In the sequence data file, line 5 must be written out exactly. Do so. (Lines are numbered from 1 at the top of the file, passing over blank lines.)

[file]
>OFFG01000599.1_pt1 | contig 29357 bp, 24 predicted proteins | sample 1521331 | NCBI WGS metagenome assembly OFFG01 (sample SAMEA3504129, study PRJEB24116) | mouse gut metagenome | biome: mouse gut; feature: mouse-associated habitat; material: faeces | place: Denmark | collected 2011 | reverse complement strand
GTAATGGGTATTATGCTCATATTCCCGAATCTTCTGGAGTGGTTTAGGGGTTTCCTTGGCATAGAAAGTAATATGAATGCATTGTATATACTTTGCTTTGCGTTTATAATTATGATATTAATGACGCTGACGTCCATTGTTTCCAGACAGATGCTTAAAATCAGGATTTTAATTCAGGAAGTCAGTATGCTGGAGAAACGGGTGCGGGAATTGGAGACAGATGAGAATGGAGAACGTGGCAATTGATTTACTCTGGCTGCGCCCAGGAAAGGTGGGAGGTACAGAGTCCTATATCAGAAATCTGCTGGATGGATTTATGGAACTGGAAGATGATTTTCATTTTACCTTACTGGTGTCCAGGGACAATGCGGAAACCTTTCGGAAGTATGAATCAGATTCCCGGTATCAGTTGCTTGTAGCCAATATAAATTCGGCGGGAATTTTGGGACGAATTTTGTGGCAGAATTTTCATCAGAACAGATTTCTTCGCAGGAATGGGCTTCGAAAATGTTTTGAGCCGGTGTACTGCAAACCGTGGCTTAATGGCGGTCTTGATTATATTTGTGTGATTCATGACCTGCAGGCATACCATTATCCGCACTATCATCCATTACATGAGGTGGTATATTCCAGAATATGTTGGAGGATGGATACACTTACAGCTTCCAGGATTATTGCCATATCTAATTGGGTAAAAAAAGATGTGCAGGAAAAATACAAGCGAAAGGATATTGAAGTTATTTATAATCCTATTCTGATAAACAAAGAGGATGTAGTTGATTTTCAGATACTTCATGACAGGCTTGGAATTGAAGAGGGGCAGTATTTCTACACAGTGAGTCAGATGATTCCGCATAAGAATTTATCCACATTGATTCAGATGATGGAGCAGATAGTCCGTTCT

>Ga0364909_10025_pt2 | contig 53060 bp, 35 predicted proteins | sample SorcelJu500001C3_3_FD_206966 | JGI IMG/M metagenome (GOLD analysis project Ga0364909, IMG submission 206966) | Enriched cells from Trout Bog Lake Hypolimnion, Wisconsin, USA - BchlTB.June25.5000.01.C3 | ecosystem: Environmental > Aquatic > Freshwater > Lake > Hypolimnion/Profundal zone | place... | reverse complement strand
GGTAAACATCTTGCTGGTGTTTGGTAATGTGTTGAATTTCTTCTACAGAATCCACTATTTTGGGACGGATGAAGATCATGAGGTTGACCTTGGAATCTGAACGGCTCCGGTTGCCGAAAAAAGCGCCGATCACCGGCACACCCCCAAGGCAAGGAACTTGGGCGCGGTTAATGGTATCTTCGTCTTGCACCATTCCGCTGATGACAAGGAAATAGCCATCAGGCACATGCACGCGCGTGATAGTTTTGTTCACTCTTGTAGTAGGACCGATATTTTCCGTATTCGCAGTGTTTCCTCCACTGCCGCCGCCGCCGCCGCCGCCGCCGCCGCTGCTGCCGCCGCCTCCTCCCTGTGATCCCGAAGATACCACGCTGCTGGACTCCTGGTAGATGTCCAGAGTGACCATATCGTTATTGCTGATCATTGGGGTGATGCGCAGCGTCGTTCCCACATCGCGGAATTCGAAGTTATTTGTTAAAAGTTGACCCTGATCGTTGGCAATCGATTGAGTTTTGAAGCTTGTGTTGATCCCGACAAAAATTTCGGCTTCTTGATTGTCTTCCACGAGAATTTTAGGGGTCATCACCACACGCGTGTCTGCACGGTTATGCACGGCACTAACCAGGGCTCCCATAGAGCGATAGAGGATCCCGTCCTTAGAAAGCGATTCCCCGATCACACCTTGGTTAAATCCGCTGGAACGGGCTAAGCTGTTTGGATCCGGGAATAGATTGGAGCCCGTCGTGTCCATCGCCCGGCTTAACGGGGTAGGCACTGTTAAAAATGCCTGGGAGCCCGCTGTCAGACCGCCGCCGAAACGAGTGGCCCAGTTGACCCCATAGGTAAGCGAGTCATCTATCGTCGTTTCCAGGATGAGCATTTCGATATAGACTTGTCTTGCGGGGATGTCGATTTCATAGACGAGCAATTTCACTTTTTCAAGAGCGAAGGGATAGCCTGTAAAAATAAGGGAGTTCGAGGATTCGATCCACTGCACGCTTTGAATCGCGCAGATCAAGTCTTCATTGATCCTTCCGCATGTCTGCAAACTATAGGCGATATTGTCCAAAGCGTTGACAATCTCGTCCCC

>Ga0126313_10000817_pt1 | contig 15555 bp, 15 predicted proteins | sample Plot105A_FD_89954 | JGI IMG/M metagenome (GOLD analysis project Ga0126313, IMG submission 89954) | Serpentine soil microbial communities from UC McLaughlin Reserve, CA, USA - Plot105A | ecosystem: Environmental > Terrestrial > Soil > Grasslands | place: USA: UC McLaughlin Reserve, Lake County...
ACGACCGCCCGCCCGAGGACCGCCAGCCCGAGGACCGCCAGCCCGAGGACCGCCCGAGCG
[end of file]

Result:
>Ga0126313_10000817_pt1 | contig 15555 bp, 15 predicted proteins | sample Plot105A_FD_89954 | JGI IMG/M metagenome (GOLD analysis project Ga0126313, IMG submission 89954) | Serpentine soil microbial communities from UC McLaughlin Reserve, CA, USA - Plot105A | ecosystem: Environmental > Terrestrial > Soil > Grasslands | place: USA: UC McLaughlin Reserve, Lake County...